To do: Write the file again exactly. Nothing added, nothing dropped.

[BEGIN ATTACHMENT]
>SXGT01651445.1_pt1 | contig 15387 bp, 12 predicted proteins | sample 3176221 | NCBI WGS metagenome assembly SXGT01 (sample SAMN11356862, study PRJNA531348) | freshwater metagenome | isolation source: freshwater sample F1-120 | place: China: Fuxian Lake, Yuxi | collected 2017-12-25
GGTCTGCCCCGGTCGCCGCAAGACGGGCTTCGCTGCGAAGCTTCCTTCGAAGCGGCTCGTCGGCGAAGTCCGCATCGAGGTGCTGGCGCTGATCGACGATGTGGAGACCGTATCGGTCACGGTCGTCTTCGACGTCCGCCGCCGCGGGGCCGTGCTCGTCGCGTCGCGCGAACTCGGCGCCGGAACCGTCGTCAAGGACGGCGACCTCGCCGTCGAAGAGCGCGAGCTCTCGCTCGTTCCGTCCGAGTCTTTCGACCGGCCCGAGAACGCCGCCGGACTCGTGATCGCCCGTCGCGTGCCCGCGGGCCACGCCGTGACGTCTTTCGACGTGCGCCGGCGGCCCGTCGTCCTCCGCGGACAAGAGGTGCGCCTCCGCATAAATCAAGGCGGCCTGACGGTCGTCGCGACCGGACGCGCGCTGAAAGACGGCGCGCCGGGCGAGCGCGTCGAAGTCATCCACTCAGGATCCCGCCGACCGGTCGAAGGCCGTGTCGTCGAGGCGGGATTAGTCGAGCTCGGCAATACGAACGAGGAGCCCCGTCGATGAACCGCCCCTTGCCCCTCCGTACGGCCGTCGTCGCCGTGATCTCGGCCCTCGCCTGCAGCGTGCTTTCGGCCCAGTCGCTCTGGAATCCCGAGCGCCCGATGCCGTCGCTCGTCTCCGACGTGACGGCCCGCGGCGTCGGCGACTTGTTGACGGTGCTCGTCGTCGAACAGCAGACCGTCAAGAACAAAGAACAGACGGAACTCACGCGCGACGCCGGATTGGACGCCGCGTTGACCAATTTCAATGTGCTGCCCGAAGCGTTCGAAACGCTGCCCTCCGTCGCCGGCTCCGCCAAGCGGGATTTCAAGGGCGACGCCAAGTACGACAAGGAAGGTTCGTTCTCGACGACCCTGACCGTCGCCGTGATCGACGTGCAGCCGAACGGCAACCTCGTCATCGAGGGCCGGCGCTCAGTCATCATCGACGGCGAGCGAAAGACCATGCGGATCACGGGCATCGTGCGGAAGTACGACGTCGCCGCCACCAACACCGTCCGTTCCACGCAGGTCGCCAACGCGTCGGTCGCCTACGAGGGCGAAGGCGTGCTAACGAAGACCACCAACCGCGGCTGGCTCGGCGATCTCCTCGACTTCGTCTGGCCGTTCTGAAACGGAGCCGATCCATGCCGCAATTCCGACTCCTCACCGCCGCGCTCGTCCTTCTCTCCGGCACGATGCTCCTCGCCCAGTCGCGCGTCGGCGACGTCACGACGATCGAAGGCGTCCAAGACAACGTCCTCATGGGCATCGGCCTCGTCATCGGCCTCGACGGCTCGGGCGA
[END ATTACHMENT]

>SXGT01651445.1_pt1 | contig 15387 bp, 12 predicted proteins | sample 3176221 | NCBI WGS metagenome assembly SXGT01 (sample SAMN11356862, study PRJNA531348) | freshwater metagenome | isolation source: freshwater sample F1-120 | place: China: Fuxian Lake, Yuxi | collected 2017-12-25
GGTCTGCCCCGGTCGCCGCAAGACGGGCTTCGCTGCGAAGCTTCCTTCGAAGCGGCTCGTCGGCGAAGTCCGCATCGAGGTGCTGGCGCTGATCGACGATGTGGAGACCGTATCGGTCACGGTCGTCTTCGACGTCCGCCGCCGCGGGGCCGTGCTCGTCGCGTCGCGCGAACTCGGCGCCGGAACCGTCGTCAAGGACGGCGACCTCGCCGTCGAAGAGCGCGAGCTCTCGCTCGTTCCGTCCGAGTCTTTCGACCGGCCCGAGAACGCCGCCGGACTCGTGATCGCCCGTCGCGTGCCCGCGGGCCACGCCGTGACGTCTTTCGACGTGCGCCGGCGGCCCGTCGTCCTCCGCGGACAAGAGGTGCGCCTCCGCATAAATCAAGGCGGCCTGACGGTCGTCGCGACCGGACGCGCGCTGAAAGACGGCGCGCCGGGCGAGCGCGTCGAAGTCATCCACTCAGGATCCCGCCGACCGGTCGAAGGCCGTGTCGTCGAGGCGGGATTAGTCGAGCTCGGCAATACGAACGAGGAGCCCCGTCGATGAACCGCCCCTTGCCCCTCCGTACGGCCGTCGTCGCCGTGATCTCGGCCCTCGCCTGCAGCGTGCTTTCGGCCCAGTCGCTCTGGAATCCCGAGCGCCCGATGCCGTCGCTCGTCTCCGACGTGACGGCCCGCGGCGTCGGCGACTTGTTGACGGTGCTCGTCGTCGAACAGCAGACCGTCAAGAACAAAGAACAGACGGAACTCACGCGCGACGCCGGATTGGACGCCGCGTTGACCAATTTCAATGTGCTGCCCGAAGCGTTCGAAACGCTGCCCTCCGTCGCCGGCTCCGCCAAGCGGGATTTCAAGGGCGACGCCAAGTACGACAAGGAAGGTTCGTTCTCGACGACCCTGACCGTCGCCGTGATCGACGTGCAGCCGAACGGCAACCTCGTCATCGAGGGCCGGCGCTCAGTCATCATCGACGGCGAGCGAAAGACCATGCGGATCACGGGCATCGTGCGGAAGTACGACGTCGCCGCCACCAACACCGTCCGTTCCACGCAGGTCGCCAACGCGTCGGTCGCCTACGAGGGCGAAGGCGTGCTAACGAAGACCACCAACCGCGGCTGGCTCGGCGATCTCCTCGACTTCGTCTGGCCGTTCTGAAACGGAGCCGATCCATGCCGCAATTCCGACTCCTCACCGCCGCGCTCGTCCTTCTCTCCGGCACGATGCTCCTCGCCCAGTCGCGCGTCGGCGACGTCACGACGATCGAAGGCGTCCAAGACAACGTCCTCATGGGCATCGGCCTCGTCATCGGCCTCGACGGCTCGGGCGA